A tourist attraction a few miles outside Victor provides what many visitors believe is an unparalleled view worth its weight in gold. Others say it's a tarnished sight.
Whatever the opinion, traffic more than doubled in June over last year at American Eagles Scenic Overlook.
"It's extremely popular and gets visitors from all over the world," said Ruth Zalewski, president of the Southern Teller County Focus Group and president of the Victor Lowell Thomas Museum board.
Teller County Road 831, a winding dirt path off County Road 81, gives way to breathtaking vistas of the Continental Divide, Mount Pisgah, the Sangre de Cristo and Collegiate Peaks mountain ranges, and a horizon that seems to merge with the heavens.
"It's an incredible view, and being able to see from the highest point in the mining district is amazing," Zalewski said.
Nature's glory is not all there is to see.
At 10,750 feet in elevation, the site offers a rare juxtaposition of historic underground mining and contemporary surface mining that people can study, photograph and discuss.
It's one of the few places in the United States that the public can freely access active mining, said Jane Mannon, manager of community affairs for the AngloGold Ashanti Corp. in Colorado.
The Johannesburg-based gold mining and exploration giant owns the Cripple Creek and Victor Gold Mining Co., which owns the land where the American Eagles Scenic Overlook lies.
A 17-year-old agreement between Teller County and the mining company enables free public entry. In exchange for the county vacating a road that ran through the area, the mining company agreed to maintain an overlook and lease the land to the county.
So it's essentially a county park unlike any other county park.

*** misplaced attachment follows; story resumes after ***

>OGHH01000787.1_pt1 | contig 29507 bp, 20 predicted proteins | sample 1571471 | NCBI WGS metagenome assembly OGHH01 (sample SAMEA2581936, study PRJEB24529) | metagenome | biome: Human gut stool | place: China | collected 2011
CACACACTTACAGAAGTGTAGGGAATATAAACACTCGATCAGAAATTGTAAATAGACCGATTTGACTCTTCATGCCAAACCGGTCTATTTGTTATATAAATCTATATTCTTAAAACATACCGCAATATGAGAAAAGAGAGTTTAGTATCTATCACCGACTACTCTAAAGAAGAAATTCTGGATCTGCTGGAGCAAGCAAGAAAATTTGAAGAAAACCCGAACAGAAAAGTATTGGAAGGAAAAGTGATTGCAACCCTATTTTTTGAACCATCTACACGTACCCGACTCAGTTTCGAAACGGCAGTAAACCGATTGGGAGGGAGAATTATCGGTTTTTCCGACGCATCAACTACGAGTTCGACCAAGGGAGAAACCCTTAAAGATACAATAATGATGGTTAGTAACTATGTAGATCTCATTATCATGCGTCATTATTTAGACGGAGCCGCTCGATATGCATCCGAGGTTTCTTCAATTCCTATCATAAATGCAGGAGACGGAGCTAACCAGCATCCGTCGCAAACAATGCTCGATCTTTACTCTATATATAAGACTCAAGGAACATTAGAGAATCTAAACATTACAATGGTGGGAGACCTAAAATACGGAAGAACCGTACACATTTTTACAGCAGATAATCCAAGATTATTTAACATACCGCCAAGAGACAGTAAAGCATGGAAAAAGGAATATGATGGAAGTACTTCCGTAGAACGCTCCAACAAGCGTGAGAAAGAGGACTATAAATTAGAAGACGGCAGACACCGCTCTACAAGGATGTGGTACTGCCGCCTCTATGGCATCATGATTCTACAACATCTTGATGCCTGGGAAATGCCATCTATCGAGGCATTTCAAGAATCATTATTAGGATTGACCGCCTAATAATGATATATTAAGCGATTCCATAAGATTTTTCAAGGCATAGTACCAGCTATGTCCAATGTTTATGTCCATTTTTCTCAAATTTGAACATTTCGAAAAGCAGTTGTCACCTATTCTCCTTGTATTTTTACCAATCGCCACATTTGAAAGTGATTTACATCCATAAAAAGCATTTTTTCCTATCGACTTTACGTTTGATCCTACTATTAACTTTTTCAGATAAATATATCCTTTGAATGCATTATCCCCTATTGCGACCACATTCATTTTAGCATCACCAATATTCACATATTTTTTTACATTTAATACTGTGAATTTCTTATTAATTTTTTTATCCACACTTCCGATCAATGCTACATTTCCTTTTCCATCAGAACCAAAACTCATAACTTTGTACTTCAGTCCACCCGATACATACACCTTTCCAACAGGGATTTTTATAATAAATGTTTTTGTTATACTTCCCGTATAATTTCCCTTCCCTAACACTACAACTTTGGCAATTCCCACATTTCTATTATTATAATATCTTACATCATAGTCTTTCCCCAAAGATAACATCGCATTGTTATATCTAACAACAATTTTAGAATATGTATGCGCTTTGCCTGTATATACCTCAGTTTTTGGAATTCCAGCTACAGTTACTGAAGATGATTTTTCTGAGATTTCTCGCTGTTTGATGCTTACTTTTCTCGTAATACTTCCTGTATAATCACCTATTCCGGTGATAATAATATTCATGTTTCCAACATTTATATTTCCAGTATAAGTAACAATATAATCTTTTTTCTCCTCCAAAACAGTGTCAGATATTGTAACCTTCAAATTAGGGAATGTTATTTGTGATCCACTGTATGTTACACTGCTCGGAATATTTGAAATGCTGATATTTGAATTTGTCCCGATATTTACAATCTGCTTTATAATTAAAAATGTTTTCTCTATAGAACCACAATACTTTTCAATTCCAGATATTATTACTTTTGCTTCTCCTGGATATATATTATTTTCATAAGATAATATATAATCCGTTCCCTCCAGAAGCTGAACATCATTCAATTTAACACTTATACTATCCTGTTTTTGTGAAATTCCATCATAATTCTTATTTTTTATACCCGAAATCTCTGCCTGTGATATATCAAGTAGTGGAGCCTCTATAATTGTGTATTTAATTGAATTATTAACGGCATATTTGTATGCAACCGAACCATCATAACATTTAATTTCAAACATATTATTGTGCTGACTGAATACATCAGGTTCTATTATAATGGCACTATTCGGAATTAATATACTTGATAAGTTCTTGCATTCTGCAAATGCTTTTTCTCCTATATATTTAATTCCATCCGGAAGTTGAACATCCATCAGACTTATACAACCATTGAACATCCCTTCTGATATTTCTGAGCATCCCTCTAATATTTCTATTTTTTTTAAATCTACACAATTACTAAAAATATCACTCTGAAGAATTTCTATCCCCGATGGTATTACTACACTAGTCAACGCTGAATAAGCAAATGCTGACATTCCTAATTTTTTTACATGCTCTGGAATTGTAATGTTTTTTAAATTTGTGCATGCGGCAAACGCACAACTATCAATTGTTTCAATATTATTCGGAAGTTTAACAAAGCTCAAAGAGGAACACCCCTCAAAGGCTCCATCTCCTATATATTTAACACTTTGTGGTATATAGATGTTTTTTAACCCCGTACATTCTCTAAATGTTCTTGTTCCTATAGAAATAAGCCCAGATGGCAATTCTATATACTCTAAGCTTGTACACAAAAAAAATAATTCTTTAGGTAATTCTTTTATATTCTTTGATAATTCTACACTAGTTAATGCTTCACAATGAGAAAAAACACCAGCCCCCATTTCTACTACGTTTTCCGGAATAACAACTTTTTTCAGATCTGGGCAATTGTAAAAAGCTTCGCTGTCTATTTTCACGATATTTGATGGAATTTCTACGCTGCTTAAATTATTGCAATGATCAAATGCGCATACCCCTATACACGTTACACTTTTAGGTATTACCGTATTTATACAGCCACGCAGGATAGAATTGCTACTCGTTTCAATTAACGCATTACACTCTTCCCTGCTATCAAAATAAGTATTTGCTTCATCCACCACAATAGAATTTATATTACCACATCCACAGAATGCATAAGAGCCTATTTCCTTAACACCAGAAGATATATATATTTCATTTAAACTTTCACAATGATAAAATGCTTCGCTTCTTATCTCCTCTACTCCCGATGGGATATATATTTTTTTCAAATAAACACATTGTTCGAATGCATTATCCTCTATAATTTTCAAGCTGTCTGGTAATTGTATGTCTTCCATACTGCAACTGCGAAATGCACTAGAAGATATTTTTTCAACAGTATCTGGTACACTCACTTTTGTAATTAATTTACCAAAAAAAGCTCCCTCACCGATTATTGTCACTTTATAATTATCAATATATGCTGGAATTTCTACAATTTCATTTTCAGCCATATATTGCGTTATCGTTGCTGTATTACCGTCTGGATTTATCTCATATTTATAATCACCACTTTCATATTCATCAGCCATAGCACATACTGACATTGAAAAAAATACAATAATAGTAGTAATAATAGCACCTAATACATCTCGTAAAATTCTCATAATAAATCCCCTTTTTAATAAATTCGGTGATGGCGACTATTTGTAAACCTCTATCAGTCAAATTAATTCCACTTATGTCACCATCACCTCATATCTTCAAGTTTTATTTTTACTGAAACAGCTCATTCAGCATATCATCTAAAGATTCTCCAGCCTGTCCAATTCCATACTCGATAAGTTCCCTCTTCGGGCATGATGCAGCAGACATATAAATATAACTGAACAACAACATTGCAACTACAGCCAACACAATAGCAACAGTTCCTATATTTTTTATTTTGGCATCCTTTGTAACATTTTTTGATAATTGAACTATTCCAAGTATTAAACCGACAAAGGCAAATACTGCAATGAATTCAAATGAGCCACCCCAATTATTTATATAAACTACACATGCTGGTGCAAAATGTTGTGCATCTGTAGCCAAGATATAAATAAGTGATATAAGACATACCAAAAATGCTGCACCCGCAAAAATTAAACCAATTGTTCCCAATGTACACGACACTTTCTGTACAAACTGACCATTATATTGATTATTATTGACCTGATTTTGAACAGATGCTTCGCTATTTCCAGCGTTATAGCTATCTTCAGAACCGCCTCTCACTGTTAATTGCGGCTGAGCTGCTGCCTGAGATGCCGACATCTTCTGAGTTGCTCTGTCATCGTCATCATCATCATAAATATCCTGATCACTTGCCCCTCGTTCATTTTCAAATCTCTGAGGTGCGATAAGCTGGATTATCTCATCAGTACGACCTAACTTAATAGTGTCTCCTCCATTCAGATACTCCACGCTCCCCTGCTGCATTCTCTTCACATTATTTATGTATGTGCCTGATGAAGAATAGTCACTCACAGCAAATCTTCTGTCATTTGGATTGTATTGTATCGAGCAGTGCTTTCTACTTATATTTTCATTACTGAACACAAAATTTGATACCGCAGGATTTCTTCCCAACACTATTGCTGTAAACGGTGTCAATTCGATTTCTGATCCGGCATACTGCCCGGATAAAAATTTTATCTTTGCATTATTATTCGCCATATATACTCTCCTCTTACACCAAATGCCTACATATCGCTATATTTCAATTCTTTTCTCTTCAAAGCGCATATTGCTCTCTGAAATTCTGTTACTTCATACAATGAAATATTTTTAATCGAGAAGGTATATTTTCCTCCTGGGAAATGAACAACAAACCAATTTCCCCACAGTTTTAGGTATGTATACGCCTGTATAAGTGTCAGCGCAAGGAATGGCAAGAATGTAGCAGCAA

Along with remnants of 1890s mining structures, interpretive signs and picnic tables and benches, the spot gives a bird's-eye look at work happening in the Cripple Creek and Victor Gold Mining Co.'s largest pit, the Cresson Mine.
En route to the overlook, visitors can see a reclamation area with information on how land is reclaimed, evidence of other old mines and hiking trails.
With an increased focus on national security, the overlook's uniqueness also includes a touch of Homeland Security.
Two years ago, a guard station went up about a mile from the top of the site. Subcontracted security workers record license plate numbers and first names of people visiting the tourist attraction.
The monitoring procedure is a Department of Homeland Security requirement, Mannon said.
"Because we have explosives, they want us to control access to the site," she said. "All of our gates have guards."
Security staff also makes sure cars safely navigate a haul road, which visitors must cross to reach the overlook, Mannon said.
Heavy equipment from the mine, including massive trucks, regularly use the road, and Mannon said that before the guards on duty, some cars would veer off the path and venture into mining territory.
Safety and security concerns also led to changes atop the hairpin-curved mountain road that leads to the summit. Several years ago, a tall chain-link fence replaced a short wooden split-rail fence in the primary viewing area.
"People didn't have any problem climbing over the split-rail fence, and little kids were scooting under it," Mannon said. "As the mine got closer to the edge, we needed to have more of a barrier."